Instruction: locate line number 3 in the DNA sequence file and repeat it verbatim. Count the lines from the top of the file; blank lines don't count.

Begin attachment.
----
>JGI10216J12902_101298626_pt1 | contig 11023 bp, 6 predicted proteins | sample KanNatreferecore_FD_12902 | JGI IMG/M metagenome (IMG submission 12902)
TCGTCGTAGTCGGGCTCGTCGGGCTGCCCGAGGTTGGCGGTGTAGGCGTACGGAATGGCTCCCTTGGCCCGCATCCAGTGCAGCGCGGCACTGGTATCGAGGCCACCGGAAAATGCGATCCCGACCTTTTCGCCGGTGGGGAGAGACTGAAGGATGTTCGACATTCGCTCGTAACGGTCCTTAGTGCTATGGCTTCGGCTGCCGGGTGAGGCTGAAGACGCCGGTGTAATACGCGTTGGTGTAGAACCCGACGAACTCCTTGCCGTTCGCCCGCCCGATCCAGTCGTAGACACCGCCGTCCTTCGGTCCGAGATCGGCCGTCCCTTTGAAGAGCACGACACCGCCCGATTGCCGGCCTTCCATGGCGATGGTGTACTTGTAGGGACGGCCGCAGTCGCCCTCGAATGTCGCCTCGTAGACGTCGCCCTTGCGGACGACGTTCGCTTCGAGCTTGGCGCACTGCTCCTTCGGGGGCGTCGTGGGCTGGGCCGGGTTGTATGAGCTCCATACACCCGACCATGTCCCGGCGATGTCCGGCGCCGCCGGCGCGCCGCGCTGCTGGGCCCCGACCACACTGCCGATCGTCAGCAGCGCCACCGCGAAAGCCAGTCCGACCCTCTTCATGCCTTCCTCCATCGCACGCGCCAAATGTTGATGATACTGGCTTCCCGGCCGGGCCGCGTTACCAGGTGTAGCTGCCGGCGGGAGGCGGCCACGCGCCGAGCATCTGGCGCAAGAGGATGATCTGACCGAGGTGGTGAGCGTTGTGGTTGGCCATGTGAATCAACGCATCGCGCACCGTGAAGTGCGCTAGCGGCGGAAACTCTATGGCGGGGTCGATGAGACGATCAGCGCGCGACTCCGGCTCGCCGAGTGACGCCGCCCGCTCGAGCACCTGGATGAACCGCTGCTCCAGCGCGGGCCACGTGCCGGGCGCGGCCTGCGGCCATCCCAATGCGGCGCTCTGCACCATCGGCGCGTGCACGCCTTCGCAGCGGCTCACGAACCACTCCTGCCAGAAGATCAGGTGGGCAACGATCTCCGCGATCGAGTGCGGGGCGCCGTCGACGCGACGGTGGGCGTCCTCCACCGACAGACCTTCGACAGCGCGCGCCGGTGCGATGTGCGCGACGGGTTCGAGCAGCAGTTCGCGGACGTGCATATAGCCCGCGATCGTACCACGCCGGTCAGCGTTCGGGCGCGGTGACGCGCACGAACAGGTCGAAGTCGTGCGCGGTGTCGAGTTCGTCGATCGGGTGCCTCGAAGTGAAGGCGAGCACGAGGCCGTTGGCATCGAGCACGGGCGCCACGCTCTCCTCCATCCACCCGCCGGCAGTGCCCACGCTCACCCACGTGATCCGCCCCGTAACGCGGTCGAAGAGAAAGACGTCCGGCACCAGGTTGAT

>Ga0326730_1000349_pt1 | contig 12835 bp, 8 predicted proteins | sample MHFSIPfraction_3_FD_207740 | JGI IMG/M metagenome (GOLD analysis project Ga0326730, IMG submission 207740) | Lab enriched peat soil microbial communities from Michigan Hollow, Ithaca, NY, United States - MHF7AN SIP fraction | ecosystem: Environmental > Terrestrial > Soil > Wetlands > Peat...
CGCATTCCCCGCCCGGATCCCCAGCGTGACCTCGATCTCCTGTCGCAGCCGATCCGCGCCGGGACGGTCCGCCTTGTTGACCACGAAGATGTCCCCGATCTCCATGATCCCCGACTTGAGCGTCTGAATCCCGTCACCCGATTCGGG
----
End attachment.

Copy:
>Ga0326730_1000349_pt1 | contig 12835 bp, 8 predicted proteins | sample MHFSIPfraction_3_FD_207740 | JGI IMG/M metagenome (GOLD analysis project Ga0326730, IMG submission 207740) | Lab enriched peat soil microbial communities from Michigan Hollow, Ithaca, NY, United States - MHF7AN SIP fraction | ecosystem: Environmental > Terrestrial > Soil > Wetlands > Peat...